- In an attempt to placate the angry mob, the chief captain commanded Paul to be brought into the castle, and bade that he should be examined by scourging (22:24).
- "And as they bound him with thongs (leather straps), Paul said unto the centurion that stood by, Is it lawful for you to scourge a man that is a Roman (citizen), and uncondemned?" (22:25). This question surprised the centurion, and "he went and told the chief captain, saying, Take heed what thou doest: for this man is a Roman (citizen)" (22:26).
- It was illegal to scourge an uncondemned Roman citizen. Paul was wise to mention this to the Roman soldiers. Philippians 3:20 says, "For our conversation (citizenship) is in heaven," but there are times when we are justified in claiming our rights as citizens of earthly kingdoms.
- Roman citizenship could be bought for a price, and this chief captain had to pay "a great sum" to obtain his citizenship (22:28). But Paul told him, "But I was free born" (22:28), i.e. born a Roman citizen, meaning his parents were Roman citizens.
- The chief captain thought it best to put Paul before a Jewish council (the Sanhedrin), so the next day, he released Paul from his bands, and commanded the chief priests and all their council to appear, and brought Paul down and set him before them (22:30).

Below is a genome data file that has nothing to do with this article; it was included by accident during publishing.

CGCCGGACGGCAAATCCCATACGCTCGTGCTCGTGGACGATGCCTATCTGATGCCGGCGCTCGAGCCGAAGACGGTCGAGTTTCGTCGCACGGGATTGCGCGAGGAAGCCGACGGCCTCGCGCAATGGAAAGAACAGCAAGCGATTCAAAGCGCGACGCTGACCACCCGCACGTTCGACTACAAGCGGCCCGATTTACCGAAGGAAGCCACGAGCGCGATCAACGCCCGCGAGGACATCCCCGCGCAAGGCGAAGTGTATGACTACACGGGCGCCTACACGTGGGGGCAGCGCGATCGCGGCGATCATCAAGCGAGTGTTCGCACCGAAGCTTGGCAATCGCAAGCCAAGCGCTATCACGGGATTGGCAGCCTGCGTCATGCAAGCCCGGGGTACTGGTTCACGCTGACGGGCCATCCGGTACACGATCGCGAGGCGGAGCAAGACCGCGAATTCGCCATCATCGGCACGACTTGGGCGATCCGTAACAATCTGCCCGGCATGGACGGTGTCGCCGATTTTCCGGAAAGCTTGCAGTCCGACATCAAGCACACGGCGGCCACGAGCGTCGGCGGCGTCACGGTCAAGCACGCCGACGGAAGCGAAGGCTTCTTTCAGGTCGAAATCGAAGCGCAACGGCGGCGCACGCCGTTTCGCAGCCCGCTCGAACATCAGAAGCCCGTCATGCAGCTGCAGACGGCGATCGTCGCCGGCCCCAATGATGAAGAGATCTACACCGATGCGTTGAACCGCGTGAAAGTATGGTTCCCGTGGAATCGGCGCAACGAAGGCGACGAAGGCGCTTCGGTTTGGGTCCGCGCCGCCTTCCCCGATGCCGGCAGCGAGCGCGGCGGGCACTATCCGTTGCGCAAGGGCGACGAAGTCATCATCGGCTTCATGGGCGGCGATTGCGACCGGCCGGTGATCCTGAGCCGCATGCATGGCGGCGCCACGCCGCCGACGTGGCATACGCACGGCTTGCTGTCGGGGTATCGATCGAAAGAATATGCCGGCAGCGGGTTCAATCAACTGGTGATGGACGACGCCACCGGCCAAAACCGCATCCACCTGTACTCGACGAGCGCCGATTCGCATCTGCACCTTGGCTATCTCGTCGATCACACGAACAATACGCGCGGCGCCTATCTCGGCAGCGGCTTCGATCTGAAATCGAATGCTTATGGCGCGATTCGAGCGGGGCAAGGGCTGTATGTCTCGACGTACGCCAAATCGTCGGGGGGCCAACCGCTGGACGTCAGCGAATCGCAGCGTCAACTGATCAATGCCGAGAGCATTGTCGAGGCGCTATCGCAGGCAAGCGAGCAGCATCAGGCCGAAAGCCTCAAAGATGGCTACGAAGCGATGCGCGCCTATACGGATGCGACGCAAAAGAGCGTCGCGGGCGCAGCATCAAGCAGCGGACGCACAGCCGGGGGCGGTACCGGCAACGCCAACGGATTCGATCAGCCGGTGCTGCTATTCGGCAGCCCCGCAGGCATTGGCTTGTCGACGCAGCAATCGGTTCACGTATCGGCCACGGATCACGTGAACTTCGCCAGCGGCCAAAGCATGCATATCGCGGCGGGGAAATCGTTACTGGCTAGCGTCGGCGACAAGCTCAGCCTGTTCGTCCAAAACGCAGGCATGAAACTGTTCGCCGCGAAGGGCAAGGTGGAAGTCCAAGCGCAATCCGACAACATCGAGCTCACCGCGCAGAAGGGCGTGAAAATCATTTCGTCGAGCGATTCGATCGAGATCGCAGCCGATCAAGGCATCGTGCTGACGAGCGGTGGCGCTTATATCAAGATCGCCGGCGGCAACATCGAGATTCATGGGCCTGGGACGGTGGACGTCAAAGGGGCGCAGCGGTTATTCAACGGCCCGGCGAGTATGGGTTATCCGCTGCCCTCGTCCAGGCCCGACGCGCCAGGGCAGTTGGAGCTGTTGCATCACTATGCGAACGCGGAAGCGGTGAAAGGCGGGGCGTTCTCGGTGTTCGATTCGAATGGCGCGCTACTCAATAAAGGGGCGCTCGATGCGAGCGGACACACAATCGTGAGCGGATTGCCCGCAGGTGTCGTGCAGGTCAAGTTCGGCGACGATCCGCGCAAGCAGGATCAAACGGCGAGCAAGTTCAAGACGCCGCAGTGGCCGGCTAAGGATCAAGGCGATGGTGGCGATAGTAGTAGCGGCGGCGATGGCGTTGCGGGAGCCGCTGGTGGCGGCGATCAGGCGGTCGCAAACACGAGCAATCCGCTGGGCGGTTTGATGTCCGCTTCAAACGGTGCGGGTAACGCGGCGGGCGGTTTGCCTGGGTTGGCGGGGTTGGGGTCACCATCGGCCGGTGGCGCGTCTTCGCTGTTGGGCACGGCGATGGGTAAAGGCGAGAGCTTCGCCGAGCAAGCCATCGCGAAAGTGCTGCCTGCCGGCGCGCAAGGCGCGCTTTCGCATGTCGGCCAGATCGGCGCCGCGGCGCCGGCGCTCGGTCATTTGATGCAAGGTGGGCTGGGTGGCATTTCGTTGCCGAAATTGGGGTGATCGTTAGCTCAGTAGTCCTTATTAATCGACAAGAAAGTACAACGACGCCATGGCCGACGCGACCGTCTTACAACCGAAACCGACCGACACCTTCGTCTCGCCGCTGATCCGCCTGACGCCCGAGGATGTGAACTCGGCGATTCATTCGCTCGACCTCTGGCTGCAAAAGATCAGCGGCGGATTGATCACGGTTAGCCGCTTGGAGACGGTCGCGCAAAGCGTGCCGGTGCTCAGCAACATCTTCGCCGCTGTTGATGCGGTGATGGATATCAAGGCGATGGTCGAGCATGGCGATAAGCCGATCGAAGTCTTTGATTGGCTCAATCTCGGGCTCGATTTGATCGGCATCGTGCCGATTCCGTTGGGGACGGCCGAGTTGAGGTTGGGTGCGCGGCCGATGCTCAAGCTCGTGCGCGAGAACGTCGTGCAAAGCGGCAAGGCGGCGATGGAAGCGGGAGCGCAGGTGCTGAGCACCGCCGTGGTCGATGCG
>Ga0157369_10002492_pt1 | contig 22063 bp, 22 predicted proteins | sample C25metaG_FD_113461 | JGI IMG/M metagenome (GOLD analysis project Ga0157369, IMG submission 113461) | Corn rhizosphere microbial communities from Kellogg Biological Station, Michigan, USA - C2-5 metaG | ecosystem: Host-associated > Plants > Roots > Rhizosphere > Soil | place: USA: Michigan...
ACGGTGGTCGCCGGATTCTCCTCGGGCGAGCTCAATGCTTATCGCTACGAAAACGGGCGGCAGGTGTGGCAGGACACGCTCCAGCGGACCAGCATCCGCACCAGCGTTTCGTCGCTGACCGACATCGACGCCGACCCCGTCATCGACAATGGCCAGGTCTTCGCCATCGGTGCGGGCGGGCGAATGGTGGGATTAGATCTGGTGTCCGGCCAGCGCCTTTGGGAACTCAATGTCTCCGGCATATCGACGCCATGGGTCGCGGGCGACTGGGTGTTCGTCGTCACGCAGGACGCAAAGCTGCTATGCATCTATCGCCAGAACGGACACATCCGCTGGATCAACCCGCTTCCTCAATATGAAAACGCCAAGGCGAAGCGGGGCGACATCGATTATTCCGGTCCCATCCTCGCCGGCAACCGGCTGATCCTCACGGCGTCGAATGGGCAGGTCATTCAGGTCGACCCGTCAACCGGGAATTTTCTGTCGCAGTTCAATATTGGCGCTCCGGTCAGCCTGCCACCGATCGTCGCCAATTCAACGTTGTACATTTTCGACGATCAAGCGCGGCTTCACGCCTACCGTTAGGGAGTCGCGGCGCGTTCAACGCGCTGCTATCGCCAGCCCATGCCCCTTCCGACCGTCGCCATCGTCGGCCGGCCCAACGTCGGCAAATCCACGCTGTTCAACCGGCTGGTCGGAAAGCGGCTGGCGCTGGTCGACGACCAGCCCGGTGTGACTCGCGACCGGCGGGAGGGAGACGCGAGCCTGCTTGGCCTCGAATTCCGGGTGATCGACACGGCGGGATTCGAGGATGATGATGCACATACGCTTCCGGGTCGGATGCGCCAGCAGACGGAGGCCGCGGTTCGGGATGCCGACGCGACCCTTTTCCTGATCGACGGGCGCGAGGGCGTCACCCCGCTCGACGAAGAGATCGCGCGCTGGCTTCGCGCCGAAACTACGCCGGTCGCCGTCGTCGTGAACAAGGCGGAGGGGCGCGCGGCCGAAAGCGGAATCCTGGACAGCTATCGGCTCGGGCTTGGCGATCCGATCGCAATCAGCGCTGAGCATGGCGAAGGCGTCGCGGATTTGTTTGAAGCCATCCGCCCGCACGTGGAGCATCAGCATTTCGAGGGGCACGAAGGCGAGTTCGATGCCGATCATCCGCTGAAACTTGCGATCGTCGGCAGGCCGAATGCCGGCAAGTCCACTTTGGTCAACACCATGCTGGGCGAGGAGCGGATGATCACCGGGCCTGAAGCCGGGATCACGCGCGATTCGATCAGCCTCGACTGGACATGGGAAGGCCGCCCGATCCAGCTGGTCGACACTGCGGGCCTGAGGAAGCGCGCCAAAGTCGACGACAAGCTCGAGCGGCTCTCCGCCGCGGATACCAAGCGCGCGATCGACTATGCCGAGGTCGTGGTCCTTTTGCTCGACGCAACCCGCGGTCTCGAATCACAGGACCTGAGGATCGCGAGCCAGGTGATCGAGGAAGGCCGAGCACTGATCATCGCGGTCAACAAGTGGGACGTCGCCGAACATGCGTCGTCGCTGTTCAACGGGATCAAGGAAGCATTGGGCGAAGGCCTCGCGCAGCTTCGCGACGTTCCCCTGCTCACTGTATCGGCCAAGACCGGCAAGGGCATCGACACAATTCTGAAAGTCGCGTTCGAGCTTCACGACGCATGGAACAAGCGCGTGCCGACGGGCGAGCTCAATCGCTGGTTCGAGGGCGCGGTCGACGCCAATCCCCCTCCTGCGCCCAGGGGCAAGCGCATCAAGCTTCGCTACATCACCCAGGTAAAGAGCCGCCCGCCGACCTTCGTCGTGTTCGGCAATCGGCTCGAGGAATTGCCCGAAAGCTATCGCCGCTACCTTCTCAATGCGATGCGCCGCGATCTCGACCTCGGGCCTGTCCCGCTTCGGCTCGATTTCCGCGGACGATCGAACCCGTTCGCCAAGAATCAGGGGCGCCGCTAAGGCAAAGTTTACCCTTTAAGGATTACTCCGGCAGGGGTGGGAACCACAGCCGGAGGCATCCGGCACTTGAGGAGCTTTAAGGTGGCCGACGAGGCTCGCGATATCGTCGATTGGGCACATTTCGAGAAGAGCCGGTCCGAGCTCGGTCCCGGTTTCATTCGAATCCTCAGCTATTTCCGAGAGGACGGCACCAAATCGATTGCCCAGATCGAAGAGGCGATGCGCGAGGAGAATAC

- If this chief captain thought Paul would get a fair hearing, he did not comprehend the hostility the Jews had for Christians.
- Many years ago, the great evangelist RA Torrey preached a message entitled, “What Are You Waiting For,” and he used Acts 22:16a for his text.
- Dr. Torrey said, “I am going to ask you who have not accepted Jesus Christ or have not publicly confessed Him before the world, to put to yourself the question, ‘What am I waiting for before I accept Jesus Christ and publicly confess Him before the world?’, and then I am going to take up your answers and answer them.
- These are some of the answers Dr. Torrey dealt with in that message:
- “I am waiting until I am convinced.”
- “I am waiting until I have enjoyed the world enough.”
- “I am waiting for my friends (or husband, wife, etc.).”